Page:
In January of this year Dutch anti-piracy outfit BREIN successfully sought an injunction against Internet providers Ziggo and XS4ALL, forcing them to block access to the Pirate Bay for their customers. BREIN went after the providers because the Pirate Bay itself ignores a previous court order demanding the cessation of their activities in the Netherlands.
The blockade of the Pirate Bay was quickly circumvented through the use of so-called ‘proxy servers’. The Dutch Pirate Party, a political party seeking copyright reform, operated such a proxy server and encouraged people to bypass the blockade. Unsurprisingly, BREIN demanded an end to these activities by the Pirate Party.
The result was a public outcry against BREIN. Many Internet experts in the Netherlands, including legal scholars, applauded the move by the Pirate Party. The Pirate Party itself cried shame upon BREIN, accusing them of censorship and Big Brother practices. Few seem to care about the ramifications of the Pirate Party’s conduct though.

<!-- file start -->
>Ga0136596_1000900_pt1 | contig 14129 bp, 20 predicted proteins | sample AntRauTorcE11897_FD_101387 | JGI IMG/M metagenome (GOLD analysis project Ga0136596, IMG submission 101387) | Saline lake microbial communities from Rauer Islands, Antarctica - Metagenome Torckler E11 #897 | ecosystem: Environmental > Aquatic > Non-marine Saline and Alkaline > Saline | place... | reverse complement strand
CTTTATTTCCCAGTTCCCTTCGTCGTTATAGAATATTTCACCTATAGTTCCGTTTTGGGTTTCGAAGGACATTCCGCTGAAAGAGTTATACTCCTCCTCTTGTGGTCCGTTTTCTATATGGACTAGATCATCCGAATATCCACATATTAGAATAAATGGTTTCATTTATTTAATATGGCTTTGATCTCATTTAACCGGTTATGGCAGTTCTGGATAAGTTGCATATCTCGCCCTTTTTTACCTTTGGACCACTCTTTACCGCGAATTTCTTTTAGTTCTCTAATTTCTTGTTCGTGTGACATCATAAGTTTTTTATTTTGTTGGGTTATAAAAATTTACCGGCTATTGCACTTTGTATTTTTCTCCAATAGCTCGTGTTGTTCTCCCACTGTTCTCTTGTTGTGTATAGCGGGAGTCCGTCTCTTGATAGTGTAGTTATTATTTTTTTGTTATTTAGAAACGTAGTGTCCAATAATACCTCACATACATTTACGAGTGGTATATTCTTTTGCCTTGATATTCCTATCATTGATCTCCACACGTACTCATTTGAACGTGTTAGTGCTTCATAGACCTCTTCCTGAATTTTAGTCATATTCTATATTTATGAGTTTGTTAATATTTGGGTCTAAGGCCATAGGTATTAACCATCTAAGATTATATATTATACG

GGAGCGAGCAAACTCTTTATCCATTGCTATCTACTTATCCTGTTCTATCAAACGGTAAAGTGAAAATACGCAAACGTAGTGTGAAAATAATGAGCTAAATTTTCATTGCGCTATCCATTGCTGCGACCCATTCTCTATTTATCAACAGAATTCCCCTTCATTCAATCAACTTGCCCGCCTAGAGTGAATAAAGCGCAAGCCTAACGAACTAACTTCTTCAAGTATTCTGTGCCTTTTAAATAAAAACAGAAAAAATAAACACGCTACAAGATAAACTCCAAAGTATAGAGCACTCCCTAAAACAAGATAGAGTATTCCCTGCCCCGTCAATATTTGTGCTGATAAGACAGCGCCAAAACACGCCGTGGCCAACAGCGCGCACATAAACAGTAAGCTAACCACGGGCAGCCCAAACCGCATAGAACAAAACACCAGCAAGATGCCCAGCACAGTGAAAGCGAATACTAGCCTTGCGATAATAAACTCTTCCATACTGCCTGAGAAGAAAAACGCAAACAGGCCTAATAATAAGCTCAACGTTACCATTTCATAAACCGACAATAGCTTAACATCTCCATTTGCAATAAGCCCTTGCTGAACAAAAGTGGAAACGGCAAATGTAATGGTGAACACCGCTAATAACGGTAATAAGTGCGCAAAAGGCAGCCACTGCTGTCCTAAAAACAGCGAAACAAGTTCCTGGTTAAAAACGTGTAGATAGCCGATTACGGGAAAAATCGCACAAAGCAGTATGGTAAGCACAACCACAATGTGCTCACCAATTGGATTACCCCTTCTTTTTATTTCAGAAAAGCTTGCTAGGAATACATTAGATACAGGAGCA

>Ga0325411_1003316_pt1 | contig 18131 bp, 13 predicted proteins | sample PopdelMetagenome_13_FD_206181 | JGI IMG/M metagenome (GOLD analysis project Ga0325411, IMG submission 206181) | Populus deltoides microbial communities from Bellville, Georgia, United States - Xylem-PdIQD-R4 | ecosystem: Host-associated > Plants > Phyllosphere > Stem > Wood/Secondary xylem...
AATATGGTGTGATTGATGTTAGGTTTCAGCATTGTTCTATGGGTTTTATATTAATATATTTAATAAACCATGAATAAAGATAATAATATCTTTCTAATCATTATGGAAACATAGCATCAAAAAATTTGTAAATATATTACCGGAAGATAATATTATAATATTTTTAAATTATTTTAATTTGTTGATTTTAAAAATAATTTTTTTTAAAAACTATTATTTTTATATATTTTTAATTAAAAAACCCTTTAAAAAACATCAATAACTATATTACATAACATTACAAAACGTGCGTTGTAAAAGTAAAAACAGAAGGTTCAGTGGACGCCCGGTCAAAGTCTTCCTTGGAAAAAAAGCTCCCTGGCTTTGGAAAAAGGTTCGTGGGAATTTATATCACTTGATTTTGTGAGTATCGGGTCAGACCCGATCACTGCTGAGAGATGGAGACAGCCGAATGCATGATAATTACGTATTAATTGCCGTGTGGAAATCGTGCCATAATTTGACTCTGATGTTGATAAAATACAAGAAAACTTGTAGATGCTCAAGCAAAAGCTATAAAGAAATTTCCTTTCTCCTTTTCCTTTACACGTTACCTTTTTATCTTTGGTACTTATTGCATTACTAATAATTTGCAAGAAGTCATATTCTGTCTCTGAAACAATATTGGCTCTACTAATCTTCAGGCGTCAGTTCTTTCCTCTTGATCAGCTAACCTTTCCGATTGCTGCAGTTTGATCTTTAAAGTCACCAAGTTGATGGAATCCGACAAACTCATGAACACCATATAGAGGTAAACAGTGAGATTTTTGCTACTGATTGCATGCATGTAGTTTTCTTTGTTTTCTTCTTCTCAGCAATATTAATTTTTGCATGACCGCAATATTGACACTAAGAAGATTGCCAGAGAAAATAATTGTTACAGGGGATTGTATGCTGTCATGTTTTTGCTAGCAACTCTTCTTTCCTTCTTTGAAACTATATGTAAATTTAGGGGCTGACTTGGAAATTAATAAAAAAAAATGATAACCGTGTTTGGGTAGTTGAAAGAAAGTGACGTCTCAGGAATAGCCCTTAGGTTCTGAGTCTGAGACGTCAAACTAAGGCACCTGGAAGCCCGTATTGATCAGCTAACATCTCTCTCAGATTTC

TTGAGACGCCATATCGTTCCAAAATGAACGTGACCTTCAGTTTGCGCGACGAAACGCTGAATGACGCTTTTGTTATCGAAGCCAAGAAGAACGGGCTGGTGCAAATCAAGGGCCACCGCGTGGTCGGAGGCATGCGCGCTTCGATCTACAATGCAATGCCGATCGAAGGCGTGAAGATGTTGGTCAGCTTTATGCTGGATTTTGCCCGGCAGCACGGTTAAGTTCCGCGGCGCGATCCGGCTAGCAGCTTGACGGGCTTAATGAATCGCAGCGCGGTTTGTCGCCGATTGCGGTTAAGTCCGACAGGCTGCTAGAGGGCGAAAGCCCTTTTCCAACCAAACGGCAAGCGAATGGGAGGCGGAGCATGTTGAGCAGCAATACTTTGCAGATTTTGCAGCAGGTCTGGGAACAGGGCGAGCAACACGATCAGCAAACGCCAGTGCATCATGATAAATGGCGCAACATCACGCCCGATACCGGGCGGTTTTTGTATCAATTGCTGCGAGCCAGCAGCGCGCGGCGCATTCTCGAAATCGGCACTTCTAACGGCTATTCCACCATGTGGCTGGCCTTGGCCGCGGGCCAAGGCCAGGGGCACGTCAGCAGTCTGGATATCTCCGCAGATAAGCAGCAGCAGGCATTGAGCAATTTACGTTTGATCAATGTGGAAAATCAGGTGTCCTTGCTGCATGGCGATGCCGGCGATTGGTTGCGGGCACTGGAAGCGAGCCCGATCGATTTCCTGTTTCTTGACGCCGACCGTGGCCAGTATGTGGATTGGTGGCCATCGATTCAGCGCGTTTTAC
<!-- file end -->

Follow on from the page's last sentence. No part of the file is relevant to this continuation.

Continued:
Let me make one thing very clear before I continue: I’m not a fan of blocking sites or filtering the Internet. There are very serious risks and drawbacks attached to blocking and filtering. But having said that, I do feel that the actions of the Pirate Party are wrong and even pose a threat to the rule of law.
We live in a democratic, constitutional state. BREIN has simply used the legal means at their disposal and followed the route prescribed by the law. You may disagree with BREIN (and there are good reasons for doing so), but in the end it is up to our independent judiciary to determine whether their demand for a blockade is an effective and proportional measure that respects subsidiarity.
It is clear that the Pirate Party disagrees with the verdict handed down by the judge, which is their democratic right. But rather than supporting an appeal or seeking a change in the law, the Pirate Party decided to actively oppose the verdict and has taken steps to circumvent it. As such, their actions undermine the authority of our judiciary, and thus the foundation of our constitutional state. This is even more worrying given the fact that the Pirate Party is an official political party. A political party, even one that is not in power, should respect the separation of powers.
The Internet may be a different place than the physical world, but even on the Internet we need respect for the rule of law. As its aptly chosen name already suggests, the Pirate Party clearly has none.